"The North Wind and The Sun" - A Fable by La Fontaine:

One morning the North Wind and The Sun saw a horseman wearing a new cloak. 

"That young man looks very pleased with his new cloak" said the North Wind.  "But I could easily blow it off his back if I wanted to"
"I don't think you could" said the Sun.  "But let us both try to do it.  You can try first."

The North Wind began to blow and blow and blow.  People had to chase after their hats.  Leaves were blown from the trees.  All the animals were fightened.  The ships in the harbour were sunk.  The North Wind blew with all his might, but it was no use, for the horseman just pulled his cloak more tightly around him.

"My turn now," cried the Sun.

And as he gave out his gentle heat, insects hummed and flowers opened.  The birds began to sing.  The animals lay down to sleep.  And the people came out to gossip.  The horseman began to feel very hot, and when he came to a river he took off his clothes and went for a swim.

So the Sun was able to acheive by warmth and gentleness what the North Wind in all his strength and fury could not do.

A great lesson for us all I think!

Recycled paper baby bunting

3 years ago I wrote about making some bunting out of recycled fabrics, in preparation for our first baby...... well, the time has now come to make some more bunting in preparation for our second baby (eek!) but this time I've made the bunting above out of recycled paper.
The inspiration for the paper bunting came after a visit to one of our favourite cafes Red Beard Bakery in Trentham.  Red Beard had some paper bunting which had been made from old books, and I thought it was a great idea and a perfect way to use some of the collection of second-hand Little Golden Books I'd been collecting.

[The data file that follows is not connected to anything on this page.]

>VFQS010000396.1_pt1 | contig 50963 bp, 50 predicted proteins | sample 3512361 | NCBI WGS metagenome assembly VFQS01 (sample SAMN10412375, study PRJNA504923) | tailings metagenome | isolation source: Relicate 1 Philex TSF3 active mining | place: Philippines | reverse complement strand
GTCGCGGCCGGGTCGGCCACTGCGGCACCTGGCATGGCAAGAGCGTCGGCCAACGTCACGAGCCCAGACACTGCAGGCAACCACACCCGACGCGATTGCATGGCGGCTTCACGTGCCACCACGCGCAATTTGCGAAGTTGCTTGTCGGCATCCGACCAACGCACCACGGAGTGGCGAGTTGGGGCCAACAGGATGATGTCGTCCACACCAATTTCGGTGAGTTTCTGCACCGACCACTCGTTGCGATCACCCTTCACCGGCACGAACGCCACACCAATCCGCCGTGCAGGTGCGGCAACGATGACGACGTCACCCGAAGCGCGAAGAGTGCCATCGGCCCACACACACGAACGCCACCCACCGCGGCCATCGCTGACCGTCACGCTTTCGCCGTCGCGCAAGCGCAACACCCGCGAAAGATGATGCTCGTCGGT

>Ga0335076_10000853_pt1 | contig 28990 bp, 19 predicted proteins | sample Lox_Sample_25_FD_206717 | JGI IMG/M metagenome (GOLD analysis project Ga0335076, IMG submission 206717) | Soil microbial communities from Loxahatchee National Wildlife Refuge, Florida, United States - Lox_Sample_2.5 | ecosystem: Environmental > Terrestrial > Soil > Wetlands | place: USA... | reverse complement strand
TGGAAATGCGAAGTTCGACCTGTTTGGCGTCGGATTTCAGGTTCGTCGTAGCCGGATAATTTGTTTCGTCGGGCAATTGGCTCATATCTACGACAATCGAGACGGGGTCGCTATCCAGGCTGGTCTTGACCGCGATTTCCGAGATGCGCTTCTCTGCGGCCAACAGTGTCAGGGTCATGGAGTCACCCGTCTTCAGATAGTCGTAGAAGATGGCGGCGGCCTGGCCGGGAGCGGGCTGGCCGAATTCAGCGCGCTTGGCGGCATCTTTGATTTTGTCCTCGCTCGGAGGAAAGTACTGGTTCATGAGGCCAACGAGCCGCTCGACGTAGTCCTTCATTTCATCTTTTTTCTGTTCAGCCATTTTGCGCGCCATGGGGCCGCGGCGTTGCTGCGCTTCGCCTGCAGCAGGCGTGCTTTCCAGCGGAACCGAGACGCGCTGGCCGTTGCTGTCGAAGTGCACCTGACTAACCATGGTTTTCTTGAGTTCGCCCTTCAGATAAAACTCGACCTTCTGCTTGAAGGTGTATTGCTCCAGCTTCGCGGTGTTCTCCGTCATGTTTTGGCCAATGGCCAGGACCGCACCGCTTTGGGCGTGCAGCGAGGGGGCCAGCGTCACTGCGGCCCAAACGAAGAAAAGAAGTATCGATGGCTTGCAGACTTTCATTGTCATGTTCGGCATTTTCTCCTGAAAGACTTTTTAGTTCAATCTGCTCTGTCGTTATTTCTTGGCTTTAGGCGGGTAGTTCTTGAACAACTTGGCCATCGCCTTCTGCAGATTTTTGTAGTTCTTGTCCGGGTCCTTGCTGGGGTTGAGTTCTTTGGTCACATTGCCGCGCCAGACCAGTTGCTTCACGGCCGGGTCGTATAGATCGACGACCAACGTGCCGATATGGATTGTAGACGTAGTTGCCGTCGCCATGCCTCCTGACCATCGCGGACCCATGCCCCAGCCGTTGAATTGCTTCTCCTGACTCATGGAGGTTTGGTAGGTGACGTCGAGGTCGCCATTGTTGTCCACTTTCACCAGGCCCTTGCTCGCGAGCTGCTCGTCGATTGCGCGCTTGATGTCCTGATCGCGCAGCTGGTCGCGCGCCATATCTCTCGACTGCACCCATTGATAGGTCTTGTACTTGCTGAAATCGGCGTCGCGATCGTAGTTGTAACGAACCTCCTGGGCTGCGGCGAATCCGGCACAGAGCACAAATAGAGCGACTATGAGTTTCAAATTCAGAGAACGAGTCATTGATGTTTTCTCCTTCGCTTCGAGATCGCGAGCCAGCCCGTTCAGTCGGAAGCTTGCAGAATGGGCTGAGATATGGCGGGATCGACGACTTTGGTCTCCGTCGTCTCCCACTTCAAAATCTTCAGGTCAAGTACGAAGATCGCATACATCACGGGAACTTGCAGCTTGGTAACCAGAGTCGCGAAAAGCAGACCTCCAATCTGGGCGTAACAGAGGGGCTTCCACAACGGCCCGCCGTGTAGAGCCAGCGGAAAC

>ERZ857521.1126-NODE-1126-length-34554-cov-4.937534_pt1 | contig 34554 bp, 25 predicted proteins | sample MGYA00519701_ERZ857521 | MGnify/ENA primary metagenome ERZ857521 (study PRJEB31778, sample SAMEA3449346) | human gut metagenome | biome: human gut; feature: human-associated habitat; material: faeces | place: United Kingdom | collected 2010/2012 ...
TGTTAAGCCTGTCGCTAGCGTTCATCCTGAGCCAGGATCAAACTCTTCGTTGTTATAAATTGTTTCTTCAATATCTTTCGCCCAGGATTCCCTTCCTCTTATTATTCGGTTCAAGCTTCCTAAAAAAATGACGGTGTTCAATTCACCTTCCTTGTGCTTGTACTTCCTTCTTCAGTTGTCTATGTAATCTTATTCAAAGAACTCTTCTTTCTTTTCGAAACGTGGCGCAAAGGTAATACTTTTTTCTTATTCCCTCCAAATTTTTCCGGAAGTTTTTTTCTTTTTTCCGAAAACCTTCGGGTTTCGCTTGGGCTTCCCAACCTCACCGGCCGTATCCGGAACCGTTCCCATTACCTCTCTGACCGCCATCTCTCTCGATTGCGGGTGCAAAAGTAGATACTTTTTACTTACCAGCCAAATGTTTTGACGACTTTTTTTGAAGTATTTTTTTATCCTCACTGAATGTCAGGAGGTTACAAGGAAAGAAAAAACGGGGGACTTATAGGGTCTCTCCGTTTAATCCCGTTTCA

The illustrations from the books have been perfect to make the bunting and I love the vintage feel it captures.  I also like the way the mix of stories and images used aren't specifically 'girl' or 'boy' but a nice mix of various illustrations and themes.   
Here's how I made the paper bunting:
1.  Drew a triangular shape onto an old piece of cardboard - making sure the triangle would fit onto the Little Golden Books I was going to use for the bunting.  I also added on a 2cm rectangular top section to the triangle shape so I had some excess to fold over and secure to the ribbon.
2.  Cut out the triangle to make a template.
3.  Selected the Little Golden Books and tore out all the pages and illustrations I wanted to use for the bunting. 
4.  Used the triangle template to trace the shape onto the torn pages, and then carefully cut each page.
5.  Folded the rectangular top section of the triangle in half (so 1cm was above the triangle and 1cm folded to sit over the ribbon) and stuck double sided tape to the back of it. 
6.  Select the ribbon to use (I used 3 different patterns, or you could use string) and hook the folded part of the bunting over the ribbon and stick to the double sided tape to secure.  I also added some sticky-tape on the back as well to fully secure in place.
7.  String bunting up to your wall using removable hooks.
8. Stand back and admire your crafty work!

Teacup artwork

 
I've recently been commissioned to create a watercolour artwork piece featuring my favourite subject matter - vintage teacups.  It's always a little bit terrifying creating artwork for someone else, especially when the finished illustration is to be framed as an original artwork so I don't have the option of scanning into Photoshop and tweaking any bits, I can't make any mistakes!  However, I'm really pleased with how the illustration is progressing, and without giving too much away here is a little preview of the artwork in progress.  

Work in progress.....a sneak peek




























 





In between freelance projects, housework, cooking meals and general being-a-mum-stuff, I'm in the process of trying to work on some of my own projects and adding a few things to my poor negelected little shop